In fact, ACSI’s surveys over the last five years have made it clear that these communications companies are some of the most hated companies in America. In 2017, The ACSI Telecommunications and Information Report 2017 showed that out of 43 industry segments examined, the “ISPs” and cable TV were rated dead last. However, the rest of the communications services, including phone service and even wireless services, are all bottom feeders as far as the public is concerned.

According to the ACSI 2016 report, these very bad grades are because there is no serious choice of providers.

“ISPs… remain the lowest-performing industry in the ACSI. Though many consumers are cutting the chord to subscription TV, most of them must still rely on the same companies for the high-speed Internet access required for streaming media platforms like Netflix, Hulu or Amazon Prime Video.”

“ISPs and subscription TV inched up in 2016, but they remain the lowest scoring industries in the ACSI.”

The FCC Is Captured.

It is also clear that having the regulatory agencies, like the FCC, deal with these issues is a waste of time. They had 20 years to fix basic problems and they are ‘captured’ and working for the companies, claiming that there is competition and it will fix everything.

And no one, I repeat no one, should ever believe anyone who claims that “5G”, the new wireless shiny tech bauble, will bring competition, lower prices or fix billing, regardless of what the FCC or phone companies — and those paid by the companies, claim.


You know the problems; it’s 2018 and the situation is out of control. So here is a sample of what we’re proposing.

The Real Truth-in-Billing — a Selected Sample.

I. Get Info: Advertising and Promotion of Service includes ALL Messaging

1) All advertised prices will include all charges the customer will have to pay.

2) No more “Fine Print”, period. All items of importance shall be the same size font as the advertised price.

3) No more continual “promotional” pricing.

4) Every advertisement — print, audio or video, or information supplied in the store or on a web site or discussed with a ‘customer service representative’ must be accurate. Penalties and fines will be applied if the customer is given misleading, deceptive or inaccurate information.

Example of Deceptive Advertising and a Bait and Switch

This is a typical advertisement for the Triple Play offered by Spectrum, formerly Time Warner Cable, 2018.

According to this, for just $29.99 a month, you too can get cable TV (HD TV), or Internet-broadband, or voice calling. And, at the top of this ad, notice there is a small ‘Free DVR’; just one of the many perks.

However, these are ‘promotional’ prices, not the actual prices. And if you look very closely you will notice a bunch of ‘asterisks’ on each service, which says “for 12 months”, among other caveats.

The Fine Print

And this is the accompanying fine print on the web site. It’s just too small to read. Notice that the color of the text is gray. (This is from a screen-shot.)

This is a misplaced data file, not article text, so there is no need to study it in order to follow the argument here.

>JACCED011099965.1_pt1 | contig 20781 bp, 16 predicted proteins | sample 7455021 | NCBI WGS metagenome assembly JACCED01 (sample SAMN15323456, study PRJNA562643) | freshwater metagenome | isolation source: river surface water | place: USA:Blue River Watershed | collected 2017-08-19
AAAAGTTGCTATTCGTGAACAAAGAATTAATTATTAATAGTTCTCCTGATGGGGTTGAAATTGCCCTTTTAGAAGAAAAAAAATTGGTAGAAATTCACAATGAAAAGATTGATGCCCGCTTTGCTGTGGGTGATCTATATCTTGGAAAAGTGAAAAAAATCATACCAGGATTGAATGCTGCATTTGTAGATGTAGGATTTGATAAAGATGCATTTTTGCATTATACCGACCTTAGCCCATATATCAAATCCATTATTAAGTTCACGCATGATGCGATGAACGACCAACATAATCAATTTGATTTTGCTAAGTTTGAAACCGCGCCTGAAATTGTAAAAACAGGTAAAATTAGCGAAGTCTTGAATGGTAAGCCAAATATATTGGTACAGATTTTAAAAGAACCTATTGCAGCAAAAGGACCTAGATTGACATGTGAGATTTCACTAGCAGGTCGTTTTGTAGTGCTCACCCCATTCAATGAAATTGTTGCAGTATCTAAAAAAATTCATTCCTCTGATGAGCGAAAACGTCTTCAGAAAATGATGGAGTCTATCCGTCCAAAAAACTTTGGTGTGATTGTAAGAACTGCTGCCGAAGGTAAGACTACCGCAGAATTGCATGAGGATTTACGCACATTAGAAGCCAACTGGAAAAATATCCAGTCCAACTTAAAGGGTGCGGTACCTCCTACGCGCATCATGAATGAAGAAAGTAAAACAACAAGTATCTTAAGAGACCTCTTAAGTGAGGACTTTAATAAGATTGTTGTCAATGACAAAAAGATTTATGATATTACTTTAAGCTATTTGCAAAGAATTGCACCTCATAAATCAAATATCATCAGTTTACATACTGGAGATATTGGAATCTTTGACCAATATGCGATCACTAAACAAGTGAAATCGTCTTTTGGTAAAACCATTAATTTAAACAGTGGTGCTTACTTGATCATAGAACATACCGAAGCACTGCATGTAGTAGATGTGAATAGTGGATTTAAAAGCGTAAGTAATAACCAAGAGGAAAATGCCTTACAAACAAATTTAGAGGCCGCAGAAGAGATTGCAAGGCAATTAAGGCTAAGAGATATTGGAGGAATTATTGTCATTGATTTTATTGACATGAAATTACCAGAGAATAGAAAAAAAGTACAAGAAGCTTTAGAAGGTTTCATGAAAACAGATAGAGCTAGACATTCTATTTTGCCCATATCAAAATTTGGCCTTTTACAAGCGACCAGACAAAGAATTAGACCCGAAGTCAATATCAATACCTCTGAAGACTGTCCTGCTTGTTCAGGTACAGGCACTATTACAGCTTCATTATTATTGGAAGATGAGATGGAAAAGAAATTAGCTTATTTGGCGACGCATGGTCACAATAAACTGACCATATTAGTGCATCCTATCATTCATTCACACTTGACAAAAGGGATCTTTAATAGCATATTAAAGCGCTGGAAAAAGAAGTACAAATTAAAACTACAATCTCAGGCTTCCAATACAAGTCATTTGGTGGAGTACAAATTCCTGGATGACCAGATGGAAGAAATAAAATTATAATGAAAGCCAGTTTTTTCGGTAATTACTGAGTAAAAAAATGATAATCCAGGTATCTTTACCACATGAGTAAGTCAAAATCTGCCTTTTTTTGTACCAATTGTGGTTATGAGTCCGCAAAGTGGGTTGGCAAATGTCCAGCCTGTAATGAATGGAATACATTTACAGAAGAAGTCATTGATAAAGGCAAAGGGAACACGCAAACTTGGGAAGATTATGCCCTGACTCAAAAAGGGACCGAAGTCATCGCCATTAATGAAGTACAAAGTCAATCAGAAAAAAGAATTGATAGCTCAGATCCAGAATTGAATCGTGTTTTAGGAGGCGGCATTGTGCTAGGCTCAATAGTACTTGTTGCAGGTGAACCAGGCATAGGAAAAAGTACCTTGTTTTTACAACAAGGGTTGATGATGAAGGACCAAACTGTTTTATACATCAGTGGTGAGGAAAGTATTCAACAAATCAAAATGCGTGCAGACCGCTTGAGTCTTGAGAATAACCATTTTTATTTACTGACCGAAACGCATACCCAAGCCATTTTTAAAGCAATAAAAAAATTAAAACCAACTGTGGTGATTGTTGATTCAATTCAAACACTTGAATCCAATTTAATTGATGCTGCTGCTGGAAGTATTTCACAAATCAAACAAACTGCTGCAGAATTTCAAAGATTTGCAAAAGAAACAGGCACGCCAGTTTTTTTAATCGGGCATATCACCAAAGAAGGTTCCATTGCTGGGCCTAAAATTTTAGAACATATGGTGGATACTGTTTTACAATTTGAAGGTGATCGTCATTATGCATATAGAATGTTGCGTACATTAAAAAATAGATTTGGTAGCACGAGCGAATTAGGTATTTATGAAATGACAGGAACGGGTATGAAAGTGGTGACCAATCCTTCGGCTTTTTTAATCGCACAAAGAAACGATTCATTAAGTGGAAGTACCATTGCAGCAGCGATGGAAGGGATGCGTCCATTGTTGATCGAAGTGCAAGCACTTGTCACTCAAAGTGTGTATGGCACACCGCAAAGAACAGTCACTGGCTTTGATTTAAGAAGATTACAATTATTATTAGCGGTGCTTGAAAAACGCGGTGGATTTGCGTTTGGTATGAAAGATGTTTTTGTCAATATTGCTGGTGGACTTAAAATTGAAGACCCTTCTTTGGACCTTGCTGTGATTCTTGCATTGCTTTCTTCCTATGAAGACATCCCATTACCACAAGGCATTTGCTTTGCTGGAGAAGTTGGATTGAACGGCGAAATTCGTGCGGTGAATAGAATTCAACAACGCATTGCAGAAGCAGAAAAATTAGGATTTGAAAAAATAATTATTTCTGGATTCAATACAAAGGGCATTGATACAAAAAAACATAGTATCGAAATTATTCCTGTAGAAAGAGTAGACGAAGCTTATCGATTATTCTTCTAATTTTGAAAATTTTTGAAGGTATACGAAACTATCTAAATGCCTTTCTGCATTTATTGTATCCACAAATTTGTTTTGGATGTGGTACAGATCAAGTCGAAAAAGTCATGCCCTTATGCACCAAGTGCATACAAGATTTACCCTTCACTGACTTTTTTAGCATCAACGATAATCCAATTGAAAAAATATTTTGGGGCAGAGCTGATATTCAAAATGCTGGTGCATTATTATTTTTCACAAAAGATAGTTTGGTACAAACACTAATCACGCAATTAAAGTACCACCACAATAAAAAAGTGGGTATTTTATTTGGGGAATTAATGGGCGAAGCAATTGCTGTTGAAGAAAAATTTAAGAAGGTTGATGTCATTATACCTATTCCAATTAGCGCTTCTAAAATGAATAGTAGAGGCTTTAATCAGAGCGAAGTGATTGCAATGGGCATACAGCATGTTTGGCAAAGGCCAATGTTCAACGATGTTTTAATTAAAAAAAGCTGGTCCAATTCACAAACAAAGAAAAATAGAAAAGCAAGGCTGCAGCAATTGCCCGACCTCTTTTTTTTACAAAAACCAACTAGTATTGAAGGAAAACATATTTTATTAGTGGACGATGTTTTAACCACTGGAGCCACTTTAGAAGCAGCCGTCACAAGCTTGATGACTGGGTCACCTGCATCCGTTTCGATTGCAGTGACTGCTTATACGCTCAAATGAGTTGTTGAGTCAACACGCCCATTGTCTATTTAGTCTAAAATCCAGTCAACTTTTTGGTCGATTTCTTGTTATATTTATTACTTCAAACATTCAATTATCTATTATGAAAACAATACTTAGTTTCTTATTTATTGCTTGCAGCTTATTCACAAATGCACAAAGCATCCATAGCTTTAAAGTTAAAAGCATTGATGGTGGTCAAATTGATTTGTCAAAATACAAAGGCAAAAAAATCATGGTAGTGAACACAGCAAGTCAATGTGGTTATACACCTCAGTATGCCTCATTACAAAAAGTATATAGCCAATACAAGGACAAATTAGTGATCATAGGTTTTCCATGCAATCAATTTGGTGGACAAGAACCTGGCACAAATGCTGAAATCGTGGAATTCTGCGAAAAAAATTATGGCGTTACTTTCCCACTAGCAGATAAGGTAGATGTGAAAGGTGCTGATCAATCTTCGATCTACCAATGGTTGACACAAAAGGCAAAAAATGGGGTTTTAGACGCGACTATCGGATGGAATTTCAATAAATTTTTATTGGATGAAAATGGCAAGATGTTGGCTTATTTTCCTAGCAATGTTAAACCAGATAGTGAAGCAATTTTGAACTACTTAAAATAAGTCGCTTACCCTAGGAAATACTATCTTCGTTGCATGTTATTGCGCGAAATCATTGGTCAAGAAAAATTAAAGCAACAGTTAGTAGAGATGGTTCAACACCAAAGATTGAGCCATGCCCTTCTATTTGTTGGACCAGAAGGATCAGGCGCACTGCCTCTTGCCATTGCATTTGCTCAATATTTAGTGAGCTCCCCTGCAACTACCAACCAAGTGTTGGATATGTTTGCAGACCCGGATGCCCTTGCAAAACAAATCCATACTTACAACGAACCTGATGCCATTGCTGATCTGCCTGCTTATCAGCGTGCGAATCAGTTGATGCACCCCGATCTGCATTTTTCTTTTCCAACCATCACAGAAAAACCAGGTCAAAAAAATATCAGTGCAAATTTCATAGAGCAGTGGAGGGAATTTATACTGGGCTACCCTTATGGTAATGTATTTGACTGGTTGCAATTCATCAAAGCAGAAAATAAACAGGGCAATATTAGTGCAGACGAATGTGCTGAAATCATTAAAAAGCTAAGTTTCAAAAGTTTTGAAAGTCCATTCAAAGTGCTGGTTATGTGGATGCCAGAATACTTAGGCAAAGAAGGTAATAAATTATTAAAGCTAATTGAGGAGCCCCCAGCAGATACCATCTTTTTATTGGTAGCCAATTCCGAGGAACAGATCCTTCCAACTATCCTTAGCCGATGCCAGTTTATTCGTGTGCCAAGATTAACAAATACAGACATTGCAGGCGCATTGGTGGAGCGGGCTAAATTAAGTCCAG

Of course it’s gray. You’re not supposed to actually read this stuff. Small, gray type is a sure indication that they are about to screw you.

This is what it actually says:

“Limited time offer; subject to change; new customers only. Triple Play savings comparison based on Spectrum non-promotional pricing: savings of $200.86 in the first year based on comparison to DVR service on 1 TV, one-time professional installation fee and one-time WiFi activation fee. DVR service on 1 TV ($12.99/mo.) = $155.88/yr; one-time professional installation fee = $34.99; one-time WiFi activation fee = $9.99; Total Savings = $200.86 in the first year.

“Limited time offer; subject to change; new customers only; requires purchase of a standard Triple Play package and cannot be combined with any Single or Double Play upgrade offers. Bundle price for TV Select, Internet, and Voice is $89.97/mo. for year 1; standard rates apply after year 1. Free DVR service for 1 DVR is for year 1; standard rates apply after year 1. TV: Equipment required and is extra; channel and HD programming availability based on level of service. INTERNET: Available Internet speeds may vary by address; no additional charge for modem. VOICE: Taxes and fees included in price. Other equipment, install, taxes, fees & surcharges may apply. Services not available in all areas. Restrictions apply. Other equipment, install, taxes, fees & surcharges may apply. Services not available in all areas. Restrictions apply. Enter your address to determine availability.”

Added to this, the customer is also sent to another web location for more information. It includes these gems; there is no guarantee that using the “Security Suite” will make sure your data is secure, and there is no guarantee that you can get the advertised speeds.

§ “SPECTRUM INTERNET “Internet speeds may vary by address; small percent of customers will receive lower than advertised speeds. No data caps or capacity allowances. Spectrum Internet subscribers are required to use non harmful devices in order to use Charter’s network.

§ “SECURITY SUITE™: Charter does not guarantee data will be secure.”

(The only good thing is that at this point there are no ‘data caps’ which would limit how much of the broadband service you can use. This is going away as well, and some cable and phone companies have already started the process with the goal to have pricing be based on the wireless model — pay per gig.)

Every PART of this Is a Bait and Switch.

Thus, using the opening graphic, on this first round of examining the advertising and offers we find that basic information is missing and the fine print revealed crap that every customer encounters.

  • The advertisement and info supplies no detail of the taxes, fees and surcharges.
  • There are no “total costs” to the customer before the purchase that is easily understandable.
  • There is no discussion of what it will cost once the customer gets the service and has it after the ‘promotional’ price leaves.
  • The DVR is ‘free’ but only for 1 year.
  • The cable TV requires equipment that is not even mentioned or detailed in this advertisement.
  • How do you sell a cable TV service without the ‘set-top box’ to use the service? (Which adds $11.75 a month!)
  • A customer can not get service without paying ALL of the charges, including the made-up taxes, fees and surcharges.